Venezuela among the most expensive countries in which to do business
Venezuela is among the most expensive countries for investment, according to Carlos Henrique Blohm, president of the Venezuelan-American Chamber of Commerce and Industry (VenAmCham). "The cost of doing business is higher than that in any competitive country and it will not decrease through laws and repression," said Blohm. “A comparison of prices prevailing in Venezuela with prices in Mexico, Colombia and Brazil shows that those nations have "a third of our risk and a fifth of our inflation." (El Universal, 12-14-2011;

Government takes up to 60% of net income on any product made in Venezuela
A study by the National Industry Federation (CONINDUSTRIA) shows that around 40% to 60% of net income from any product goes to the Government in taxes. The report says that for each product local companies must pay the Government a added value tax (12%), income tax (34%), municipal taxes and labor contributions (9 to 11%); employment benefits contribution (2%), official training programs (2%), and housing and living contributions (2%). More in Spanish: (El Universal, 12-15-2011;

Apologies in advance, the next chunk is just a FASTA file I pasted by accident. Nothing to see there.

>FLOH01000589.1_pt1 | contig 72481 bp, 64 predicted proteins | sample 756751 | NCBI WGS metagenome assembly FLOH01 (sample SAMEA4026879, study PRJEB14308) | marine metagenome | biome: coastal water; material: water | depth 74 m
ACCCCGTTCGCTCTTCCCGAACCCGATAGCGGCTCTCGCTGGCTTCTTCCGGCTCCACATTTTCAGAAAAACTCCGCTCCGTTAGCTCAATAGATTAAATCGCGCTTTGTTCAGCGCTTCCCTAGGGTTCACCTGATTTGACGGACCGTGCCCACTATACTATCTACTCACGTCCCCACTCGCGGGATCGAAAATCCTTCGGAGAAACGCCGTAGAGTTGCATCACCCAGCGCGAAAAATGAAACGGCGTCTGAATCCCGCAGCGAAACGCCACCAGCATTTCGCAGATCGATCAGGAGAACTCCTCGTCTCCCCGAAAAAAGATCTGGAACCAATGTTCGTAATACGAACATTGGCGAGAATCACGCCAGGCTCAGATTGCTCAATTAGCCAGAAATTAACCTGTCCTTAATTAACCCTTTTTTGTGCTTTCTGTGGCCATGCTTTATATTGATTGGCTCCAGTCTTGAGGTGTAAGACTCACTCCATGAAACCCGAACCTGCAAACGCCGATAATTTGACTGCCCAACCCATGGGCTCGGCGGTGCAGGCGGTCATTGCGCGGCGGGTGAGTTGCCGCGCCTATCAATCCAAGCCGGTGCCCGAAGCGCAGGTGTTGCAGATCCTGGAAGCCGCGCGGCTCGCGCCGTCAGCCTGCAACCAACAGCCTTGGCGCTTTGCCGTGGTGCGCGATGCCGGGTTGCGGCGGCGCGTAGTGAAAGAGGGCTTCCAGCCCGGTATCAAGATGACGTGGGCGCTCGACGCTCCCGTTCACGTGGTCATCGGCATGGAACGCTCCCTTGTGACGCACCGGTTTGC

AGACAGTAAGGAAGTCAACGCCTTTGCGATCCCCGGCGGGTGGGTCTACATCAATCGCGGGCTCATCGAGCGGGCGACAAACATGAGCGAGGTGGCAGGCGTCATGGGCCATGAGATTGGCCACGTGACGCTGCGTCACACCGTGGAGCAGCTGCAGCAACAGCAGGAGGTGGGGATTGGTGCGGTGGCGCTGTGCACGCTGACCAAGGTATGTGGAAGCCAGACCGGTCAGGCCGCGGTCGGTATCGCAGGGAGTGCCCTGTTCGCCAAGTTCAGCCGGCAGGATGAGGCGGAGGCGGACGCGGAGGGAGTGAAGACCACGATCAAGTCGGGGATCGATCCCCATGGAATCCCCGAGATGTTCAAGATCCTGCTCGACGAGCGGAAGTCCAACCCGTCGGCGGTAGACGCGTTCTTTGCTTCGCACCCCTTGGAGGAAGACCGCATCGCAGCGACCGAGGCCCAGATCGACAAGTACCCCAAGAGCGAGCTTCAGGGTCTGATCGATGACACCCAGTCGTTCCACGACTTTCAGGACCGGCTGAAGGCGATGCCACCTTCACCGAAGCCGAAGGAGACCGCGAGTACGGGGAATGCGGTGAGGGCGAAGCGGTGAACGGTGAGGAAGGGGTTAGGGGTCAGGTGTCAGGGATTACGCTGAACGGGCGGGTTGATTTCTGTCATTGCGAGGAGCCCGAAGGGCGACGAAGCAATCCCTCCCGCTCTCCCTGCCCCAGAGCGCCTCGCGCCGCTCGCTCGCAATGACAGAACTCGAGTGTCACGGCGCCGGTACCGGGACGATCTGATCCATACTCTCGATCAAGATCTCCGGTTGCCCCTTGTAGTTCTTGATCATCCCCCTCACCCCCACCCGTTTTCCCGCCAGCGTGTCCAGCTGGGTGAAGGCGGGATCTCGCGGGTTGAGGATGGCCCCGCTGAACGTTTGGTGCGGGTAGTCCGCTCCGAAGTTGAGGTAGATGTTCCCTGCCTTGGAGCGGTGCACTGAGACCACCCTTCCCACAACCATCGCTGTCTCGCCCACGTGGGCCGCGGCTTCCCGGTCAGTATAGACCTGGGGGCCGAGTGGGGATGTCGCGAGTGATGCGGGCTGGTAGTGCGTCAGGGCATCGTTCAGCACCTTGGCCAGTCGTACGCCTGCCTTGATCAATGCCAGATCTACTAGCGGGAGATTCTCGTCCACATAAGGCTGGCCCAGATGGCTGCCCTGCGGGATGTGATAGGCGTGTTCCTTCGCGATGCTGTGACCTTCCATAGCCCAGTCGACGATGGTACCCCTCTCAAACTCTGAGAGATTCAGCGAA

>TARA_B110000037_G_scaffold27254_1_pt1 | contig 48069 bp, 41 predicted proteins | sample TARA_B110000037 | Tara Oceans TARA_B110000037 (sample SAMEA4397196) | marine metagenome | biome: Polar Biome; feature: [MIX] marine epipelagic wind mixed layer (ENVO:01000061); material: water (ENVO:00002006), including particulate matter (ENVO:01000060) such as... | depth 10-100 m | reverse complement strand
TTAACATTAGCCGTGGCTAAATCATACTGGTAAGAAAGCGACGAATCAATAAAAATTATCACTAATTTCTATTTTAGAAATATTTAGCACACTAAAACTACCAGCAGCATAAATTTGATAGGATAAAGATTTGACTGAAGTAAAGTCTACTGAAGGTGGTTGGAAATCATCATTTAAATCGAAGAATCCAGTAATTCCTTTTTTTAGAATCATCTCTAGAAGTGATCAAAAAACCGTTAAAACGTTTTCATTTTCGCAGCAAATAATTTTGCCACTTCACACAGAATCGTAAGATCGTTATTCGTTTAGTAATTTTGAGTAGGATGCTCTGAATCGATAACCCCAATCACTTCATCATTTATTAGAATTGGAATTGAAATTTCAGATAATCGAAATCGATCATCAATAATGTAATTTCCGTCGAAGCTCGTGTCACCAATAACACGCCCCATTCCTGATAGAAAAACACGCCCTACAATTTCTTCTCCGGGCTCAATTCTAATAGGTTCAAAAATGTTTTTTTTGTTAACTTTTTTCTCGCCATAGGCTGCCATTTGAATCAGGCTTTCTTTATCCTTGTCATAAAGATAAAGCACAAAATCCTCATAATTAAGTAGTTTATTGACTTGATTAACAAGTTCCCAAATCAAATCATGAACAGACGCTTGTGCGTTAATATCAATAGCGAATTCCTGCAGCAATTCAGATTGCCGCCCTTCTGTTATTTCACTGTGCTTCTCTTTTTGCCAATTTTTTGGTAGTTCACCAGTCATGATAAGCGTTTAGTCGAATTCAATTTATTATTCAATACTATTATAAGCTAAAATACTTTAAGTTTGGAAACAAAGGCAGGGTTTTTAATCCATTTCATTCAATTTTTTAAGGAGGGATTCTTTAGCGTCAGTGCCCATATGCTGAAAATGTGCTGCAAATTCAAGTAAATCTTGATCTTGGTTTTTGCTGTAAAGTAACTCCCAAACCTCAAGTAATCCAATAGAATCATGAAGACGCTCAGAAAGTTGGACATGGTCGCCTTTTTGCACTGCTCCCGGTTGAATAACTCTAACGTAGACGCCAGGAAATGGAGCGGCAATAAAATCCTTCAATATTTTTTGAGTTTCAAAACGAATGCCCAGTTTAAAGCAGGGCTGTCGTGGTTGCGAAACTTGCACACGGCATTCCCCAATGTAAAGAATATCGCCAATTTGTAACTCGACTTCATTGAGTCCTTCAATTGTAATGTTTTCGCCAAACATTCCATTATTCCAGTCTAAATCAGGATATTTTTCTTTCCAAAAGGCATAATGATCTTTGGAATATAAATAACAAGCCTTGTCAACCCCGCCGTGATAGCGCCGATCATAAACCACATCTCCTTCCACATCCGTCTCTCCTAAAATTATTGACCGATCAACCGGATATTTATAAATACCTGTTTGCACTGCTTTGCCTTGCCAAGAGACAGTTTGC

Local companies have received only 2.2% of indemnity payments for expropriations
According to ECOANALÍTICA Director Asdrúbal Oliveros the Government has paid out U$D 11.5 billion dollars in expropriation compensations from 2007 to 2011 to date. Multinational companies that have received payments include VERIZON, Spain’s Santander banking group, and the LAFARGE, HOLCIM and CEMEX cement companies. He added that the Government still owes close to U$D 22 billion on account of expropriations. It owes CONOCO and EXXON alone some U$D 12.6 billion. More in Spanish:  (El Nacional, 12-15-2011;